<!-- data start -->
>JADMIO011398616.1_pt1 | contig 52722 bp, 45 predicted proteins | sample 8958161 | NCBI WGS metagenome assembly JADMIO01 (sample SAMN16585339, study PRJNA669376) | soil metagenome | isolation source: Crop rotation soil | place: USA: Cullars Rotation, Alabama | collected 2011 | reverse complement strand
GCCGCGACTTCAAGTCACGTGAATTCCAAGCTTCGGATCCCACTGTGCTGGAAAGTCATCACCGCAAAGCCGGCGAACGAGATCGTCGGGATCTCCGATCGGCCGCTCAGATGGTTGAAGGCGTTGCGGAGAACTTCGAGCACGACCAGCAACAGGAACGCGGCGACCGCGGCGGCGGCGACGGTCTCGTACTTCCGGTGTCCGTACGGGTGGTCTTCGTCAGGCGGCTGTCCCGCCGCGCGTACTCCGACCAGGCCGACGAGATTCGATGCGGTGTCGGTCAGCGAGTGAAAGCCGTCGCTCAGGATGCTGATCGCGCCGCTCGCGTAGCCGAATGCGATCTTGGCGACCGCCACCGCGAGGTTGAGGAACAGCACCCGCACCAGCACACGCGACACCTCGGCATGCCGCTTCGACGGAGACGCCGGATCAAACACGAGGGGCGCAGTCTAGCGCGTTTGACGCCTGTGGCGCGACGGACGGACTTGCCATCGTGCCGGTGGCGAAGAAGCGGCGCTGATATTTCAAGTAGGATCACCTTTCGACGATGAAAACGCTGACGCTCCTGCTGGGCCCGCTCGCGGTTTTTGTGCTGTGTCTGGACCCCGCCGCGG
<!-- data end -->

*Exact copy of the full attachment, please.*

>JADMIO011398616.1_pt1 | contig 52722 bp, 45 predicted proteins | sample 8958161 | NCBI WGS metagenome assembly JADMIO01 (sample SAMN16585339, study PRJNA669376) | soil metagenome | isolation source: Crop rotation soil | place: USA: Cullars Rotation, Alabama | collected 2011 | reverse complement strand
GCCGCGACTTCAAGTCACGTGAATTCCAAGCTTCGGATCCCACTGTGCTGGAAAGTCATCACCGCAAAGCCGGCGAACGAGATCGTCGGGATCTCCGATCGGCCGCTCAGATGGTTGAAGGCGTTGCGGAGAACTTCGAGCACGACCAGCAACAGGAACGCGGCGACCGCGGCGGCGGCGACGGTCTCGTACTTCCGGTGTCCGTACGGGTGGTCTTCGTCAGGCGGCTGTCCCGCCGCGCGTACTCCGACCAGGCCGACGAGATTCGATGCGGTGTCGGTCAGCGAGTGAAAGCCGTCGCTCAGGATGCTGATCGCGCCGCTCGCGTAGCCGAATGCGATCTTGGCGACCGCCACCGCGAGGTTGAGGAACAGCACCCGCACCAGCACACGCGACACCTCGGCATGCCGCTTCGACGGAGACGCCGGATCAAACACGAGGGGCGCAGTCTAGCGCGTTTGACGCCTGTGGCGCGACGGACGGACTTGCCATCGTGCCGGTGGCGAAGAAGCGGCGCTGATATTTCAAGTAGGATCACCTTTCGACGATGAAAACGCTGACGCTCCTGCTGGGCCCGCTCGCGGTTTTTGTGCTGTGTCTGGACCCCGCCGCGG